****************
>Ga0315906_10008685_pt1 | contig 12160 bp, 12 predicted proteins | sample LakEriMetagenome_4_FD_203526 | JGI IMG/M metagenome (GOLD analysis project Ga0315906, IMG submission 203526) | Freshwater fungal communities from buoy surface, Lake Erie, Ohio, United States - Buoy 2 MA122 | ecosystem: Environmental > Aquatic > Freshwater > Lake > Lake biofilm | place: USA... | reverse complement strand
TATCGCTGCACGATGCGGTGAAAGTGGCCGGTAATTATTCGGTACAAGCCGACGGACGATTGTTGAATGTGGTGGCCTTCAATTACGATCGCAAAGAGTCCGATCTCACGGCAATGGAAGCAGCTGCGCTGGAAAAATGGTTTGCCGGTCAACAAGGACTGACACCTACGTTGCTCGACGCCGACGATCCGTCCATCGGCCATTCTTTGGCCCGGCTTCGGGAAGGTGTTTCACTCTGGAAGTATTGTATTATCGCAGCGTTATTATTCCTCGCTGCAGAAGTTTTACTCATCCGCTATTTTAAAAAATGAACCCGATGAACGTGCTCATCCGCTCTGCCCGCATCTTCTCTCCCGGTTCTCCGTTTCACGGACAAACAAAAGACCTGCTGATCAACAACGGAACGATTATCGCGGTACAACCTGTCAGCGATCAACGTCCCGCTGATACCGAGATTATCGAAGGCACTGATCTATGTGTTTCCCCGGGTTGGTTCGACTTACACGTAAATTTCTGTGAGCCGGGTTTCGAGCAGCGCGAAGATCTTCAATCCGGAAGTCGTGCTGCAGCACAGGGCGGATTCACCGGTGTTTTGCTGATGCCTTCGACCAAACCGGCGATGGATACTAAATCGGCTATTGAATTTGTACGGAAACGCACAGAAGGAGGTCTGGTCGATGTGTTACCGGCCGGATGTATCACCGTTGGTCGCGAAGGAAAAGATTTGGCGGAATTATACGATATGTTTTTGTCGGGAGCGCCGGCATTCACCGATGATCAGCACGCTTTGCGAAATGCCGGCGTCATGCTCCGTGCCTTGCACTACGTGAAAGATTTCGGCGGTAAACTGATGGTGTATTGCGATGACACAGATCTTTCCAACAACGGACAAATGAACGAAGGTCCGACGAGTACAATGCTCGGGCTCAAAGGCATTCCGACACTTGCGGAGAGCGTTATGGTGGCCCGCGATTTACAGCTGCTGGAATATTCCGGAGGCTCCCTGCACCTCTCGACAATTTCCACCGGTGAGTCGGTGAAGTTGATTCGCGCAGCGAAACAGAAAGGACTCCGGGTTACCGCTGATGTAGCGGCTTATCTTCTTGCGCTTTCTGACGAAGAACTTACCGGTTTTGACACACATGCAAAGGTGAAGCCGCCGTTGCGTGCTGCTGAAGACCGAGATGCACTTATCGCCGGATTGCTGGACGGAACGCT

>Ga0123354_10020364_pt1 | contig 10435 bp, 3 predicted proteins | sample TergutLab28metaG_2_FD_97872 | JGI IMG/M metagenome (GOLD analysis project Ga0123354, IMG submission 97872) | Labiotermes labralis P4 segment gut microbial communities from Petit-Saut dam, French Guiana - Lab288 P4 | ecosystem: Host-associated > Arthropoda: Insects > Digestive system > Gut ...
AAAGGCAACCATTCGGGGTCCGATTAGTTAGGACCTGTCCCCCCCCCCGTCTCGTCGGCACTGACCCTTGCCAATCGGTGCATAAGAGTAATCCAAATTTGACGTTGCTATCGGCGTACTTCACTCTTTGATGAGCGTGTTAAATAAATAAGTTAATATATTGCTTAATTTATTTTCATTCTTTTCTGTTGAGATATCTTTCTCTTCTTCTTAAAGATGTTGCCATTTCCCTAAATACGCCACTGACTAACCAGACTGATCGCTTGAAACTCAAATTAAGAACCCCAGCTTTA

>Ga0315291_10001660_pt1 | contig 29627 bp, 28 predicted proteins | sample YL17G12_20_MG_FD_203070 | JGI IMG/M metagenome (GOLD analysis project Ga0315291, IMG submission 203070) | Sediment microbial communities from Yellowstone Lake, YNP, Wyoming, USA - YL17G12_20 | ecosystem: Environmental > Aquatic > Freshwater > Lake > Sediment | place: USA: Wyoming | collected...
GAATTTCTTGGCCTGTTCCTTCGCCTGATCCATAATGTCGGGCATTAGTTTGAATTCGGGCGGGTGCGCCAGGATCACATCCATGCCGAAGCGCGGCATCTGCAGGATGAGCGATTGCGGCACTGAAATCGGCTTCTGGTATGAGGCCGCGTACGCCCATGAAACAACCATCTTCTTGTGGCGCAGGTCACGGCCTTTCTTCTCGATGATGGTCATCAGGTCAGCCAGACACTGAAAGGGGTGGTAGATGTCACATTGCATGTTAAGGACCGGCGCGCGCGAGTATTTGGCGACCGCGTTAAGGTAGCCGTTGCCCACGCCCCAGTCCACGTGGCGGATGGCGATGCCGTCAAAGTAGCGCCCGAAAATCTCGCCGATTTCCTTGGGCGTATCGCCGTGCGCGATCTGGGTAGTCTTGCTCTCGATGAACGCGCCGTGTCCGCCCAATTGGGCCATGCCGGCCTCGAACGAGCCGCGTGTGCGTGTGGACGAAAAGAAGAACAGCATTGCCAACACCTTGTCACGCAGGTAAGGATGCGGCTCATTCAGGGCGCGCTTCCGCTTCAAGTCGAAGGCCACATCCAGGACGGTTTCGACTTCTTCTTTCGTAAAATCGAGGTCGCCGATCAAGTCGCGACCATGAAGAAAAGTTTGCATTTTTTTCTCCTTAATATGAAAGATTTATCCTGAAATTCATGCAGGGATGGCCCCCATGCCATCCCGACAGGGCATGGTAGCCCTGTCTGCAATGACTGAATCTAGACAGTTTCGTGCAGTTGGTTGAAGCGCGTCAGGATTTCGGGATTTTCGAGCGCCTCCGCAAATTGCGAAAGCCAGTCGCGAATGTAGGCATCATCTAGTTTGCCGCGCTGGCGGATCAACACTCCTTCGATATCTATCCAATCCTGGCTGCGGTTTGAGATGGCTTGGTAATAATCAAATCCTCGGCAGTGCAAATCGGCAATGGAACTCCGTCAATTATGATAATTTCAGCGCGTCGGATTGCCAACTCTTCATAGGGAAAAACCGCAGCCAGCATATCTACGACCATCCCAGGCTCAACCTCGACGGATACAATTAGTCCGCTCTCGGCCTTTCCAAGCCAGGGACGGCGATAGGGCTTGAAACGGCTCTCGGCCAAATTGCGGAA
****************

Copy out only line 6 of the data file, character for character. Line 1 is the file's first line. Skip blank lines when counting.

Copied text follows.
GAATTTCTTGGCCTGTTCCTTCGCCTGATCCATAATGTCGGGCATTAGTTTGAATTCGGGCGGGTGCGCCAGGATCACATCCATGCCGAAGCGCGGCATCTGCAGGATGAGCGATTGCGGCACTGAAATCGGCTTCTGGTATGAGGCCGCGTACGCCCATGAAACAACCATCTTCTTGTGGCGCAGGTCACGGCCTTTCTTCTCGATGATGGTCATCAGGTCAGCCAGACACTGAAAGGGGTGGTAGATGTCACATTGCATGTTAAGGACCGGCGCGCGCGAGTATTTGGCGACCGCGTTAAGGTAGCCGTTGCCCACGCCCCAGTCCACGTGGCGGATGGCGATGCCGTCAAAGTAGCGCCCGAAAATCTCGCCGATTTCCTTGGGCGTATCGCCGTGCGCGATCTGGGTAGTCTTGCTCTCGATGAACGCGCCGTGTCCGCCCAATTGGGCCATGCCGGCCTCGAACGAGCCGCGTGTGCGTGTGGACGAAAAGAAGAACAGCATTGCCAACACCTTGTCACGCAGGTAAGGATGCGGCTCATTCAGGGCGCGCTTCCGCTTCAAGTCGAAGGCCACATCCAGGACGGTTTCGACTTCTTCTTTCGTAAAATCGAGGTCGCCGATCAAGTCGCGACCATGAAGAAAAGTTTGCATTTTTTTCTCCTTAATATGAAAGATTTATCCTGAAATTCATGCAGGGATGGCCCCCATGCCATCCCGACAGGGCATGGTAGCCCTGTCTGCAATGACTGAATCTAGACAGTTTCGTGCAGTTGGTTGAAGCGCGTCAGGATTTCGGGATTTTCGAGCGCCTCCGCAAATTGCGAAAGCCAGTCGCGAATGTAGGCATCATCTAGTTTGCCGCGCTGGCGGATCAACACTCCTTCGATATCTATCCAATCCTGGCTGCGGTTTGAGATGGCTTGGTAATAATCAAATCCTCGGCAGTGCAAATCGGCAATGGAACTCCGTCAATTATGATAATTTCAGCGCGTCGGATTGCCAACTCTTCATAGGGAAAAACCGCAGCCAGCATATCTACGACCATCCCAGGCTCAACCTCGACGGATACAATTAGTCCGCTCTCGGCCTTTCCAAGCCAGGGACGGCGATAGGGCTTGAAACGGCTCTCGGCCAAATTGCGGAA